Prevalence and Factors Associated with Urinary Incontinence Among Women with Pelvic Organ Prolapse
IUGA Academy. Ibrahim S. Jun 30, 2018; 212895; 506 Topic: Pelvic Organ Prolapse
Dr. Salih Ibrahim
Dr. Salih Ibrahim

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Prevalence and factors associated with urinary incontinence among women with pelvic organ prolapse

Ibrahim, S1; Kebede, E2; Abdella, A2; Mariye, Y2; Assefa, E2

1: Addis Ababa University; 2: Addis Ababa University

Introduction: Pelvic organ prolapse (POP) and Urinary incontinence (UI) are common problems that affect the quality of life of women worldwide. It is estimated that about 50% of parous women develop POP and about 17-45% of women develop urinary incontinence. The pathophysiology of POP and UI is related and can be considered multifactorial. In Ethiopia, POP is a commonly managed clinical problem and there is limited data that show the magnitude of UI among women with POP and on the risk factors associated with incontinence.

Objective: The objective of the study was to determine the prevalence and factors associated with UI in women with POP.

Methods: A descriptive cross-sectional study was conducted from May 2015 to August 2015 at three teaching hospitals. The study population was all women who visited these three teaching hospitals for POP. Study participants were recruited during the study period consecutively. Data was collected with a standardized questionnaire and the ICIQ-SF (International Consultation on Incontinence Questionnaire – Short Form) with measurement of BMI (body mass index) and POP-Q (Pelvic Organ Prolapse Quantification) staging of POP for each participant. The data was entered and cleaned using Epi Info V. 7. Analysis was done using SPSS V. 21.0 statistical software. Statistical significance was defined at a p-value of < 0.05 using chi square and odds ratio (OR). Adjusted odds ratio (aOR) was calculated using logistic regression for those variables with a significance p-value on bivariate analysis.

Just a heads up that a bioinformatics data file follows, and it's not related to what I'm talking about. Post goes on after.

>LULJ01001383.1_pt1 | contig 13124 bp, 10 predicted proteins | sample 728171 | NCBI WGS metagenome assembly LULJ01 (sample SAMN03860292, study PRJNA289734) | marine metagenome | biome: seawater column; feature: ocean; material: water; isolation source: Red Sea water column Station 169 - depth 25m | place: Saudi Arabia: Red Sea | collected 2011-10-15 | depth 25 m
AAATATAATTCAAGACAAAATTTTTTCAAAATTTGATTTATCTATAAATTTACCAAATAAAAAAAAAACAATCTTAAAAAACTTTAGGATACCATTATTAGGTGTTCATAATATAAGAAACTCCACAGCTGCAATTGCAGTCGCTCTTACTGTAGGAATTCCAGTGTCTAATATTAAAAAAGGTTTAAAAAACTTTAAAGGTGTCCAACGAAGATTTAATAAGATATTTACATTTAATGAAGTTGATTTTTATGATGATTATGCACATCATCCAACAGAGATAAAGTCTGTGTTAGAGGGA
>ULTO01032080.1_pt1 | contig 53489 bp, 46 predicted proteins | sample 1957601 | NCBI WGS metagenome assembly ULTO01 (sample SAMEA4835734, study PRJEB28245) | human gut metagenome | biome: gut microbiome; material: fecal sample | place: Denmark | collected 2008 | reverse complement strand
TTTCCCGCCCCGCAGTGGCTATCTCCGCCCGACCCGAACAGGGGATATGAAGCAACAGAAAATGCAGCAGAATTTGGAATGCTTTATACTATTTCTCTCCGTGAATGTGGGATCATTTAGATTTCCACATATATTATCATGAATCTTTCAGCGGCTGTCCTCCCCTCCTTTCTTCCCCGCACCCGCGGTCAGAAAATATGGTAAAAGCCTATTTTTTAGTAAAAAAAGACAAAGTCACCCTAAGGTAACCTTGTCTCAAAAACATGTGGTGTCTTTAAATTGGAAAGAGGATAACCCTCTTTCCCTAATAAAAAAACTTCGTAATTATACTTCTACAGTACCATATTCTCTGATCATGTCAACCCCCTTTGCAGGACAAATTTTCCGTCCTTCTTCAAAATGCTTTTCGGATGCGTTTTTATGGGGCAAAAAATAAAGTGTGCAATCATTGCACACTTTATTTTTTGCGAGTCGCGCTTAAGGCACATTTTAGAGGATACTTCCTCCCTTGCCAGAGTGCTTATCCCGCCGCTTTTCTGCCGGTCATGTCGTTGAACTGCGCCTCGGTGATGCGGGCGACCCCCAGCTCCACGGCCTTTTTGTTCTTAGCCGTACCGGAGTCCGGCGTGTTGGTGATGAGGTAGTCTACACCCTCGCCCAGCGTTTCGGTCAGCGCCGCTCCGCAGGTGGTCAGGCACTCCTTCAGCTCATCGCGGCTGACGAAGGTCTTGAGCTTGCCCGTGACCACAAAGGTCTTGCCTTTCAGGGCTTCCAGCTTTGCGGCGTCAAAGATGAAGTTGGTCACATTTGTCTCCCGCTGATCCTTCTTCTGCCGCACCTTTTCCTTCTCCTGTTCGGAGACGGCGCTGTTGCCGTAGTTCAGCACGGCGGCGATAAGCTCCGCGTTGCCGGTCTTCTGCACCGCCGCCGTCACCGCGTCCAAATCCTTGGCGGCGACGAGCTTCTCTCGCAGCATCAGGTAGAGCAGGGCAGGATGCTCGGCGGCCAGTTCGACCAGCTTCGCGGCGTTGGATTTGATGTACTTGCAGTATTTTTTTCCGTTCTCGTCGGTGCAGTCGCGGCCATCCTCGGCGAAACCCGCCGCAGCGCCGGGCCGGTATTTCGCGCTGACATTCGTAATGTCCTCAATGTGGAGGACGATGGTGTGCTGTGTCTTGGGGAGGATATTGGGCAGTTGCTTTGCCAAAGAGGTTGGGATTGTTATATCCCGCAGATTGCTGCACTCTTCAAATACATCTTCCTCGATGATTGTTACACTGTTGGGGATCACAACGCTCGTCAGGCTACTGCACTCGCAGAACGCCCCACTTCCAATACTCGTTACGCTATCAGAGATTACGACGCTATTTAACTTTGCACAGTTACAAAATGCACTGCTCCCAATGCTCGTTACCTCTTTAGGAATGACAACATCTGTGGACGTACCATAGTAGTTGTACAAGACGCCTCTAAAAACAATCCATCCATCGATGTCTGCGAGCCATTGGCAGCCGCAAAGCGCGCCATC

Results: A total of 154 women with POP were included in the study during the study period. The mean age of the participants was 50.5±12.5 (2SD) years. All participants were parous and the mean parity of the participants was 5.7±2.7 (2SD). Forty two (27.3%) of the participants were premenopausal. Most (53.9%) of the participants had stage 4 prolapse, 34.4% had stage 3 prolapse and the rest had stage 2 prolapse. Only 3.9% of participants had previous surgery for prolapse.

The prevalence of urinary incontinence in the study population was 35.1%. The prevalence of stress urinary incontinence, urge urinary incontinence and mixed urinary incontinence was 23.4%, 28.6% and 12.9% respectively. Advanced stage prolapse (POP-Q stage 3 and 4) was independently and significantly associated with having any type of urinary incontinence (aOR=18.16, 95% CI [2.14-153.99]) and urge urinary incontinence (aOR=9.43, 95% CI [1.14-77.90]) in the study population. On the other hand diuretic drug use was independently and significantly associated with stress urinary incontinence (aOR=7.53, 95% CI [1.01-56.23]).

Conclusions: The prevalence of urinary incontinence in women with POP was high. Advanced stage prolapse and diuretic use were independently associated with different types of urinary incontinence. Women with POP should be evaluated for urinary incontinence and treatment should be planned for the two disorders simultaneously.


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Int Urogynecol J. 2013 Jul; 24(7): 1135-43.

Obstet Gynecol. 2014; 123(201): 279-287.


Work supported by industry: no.

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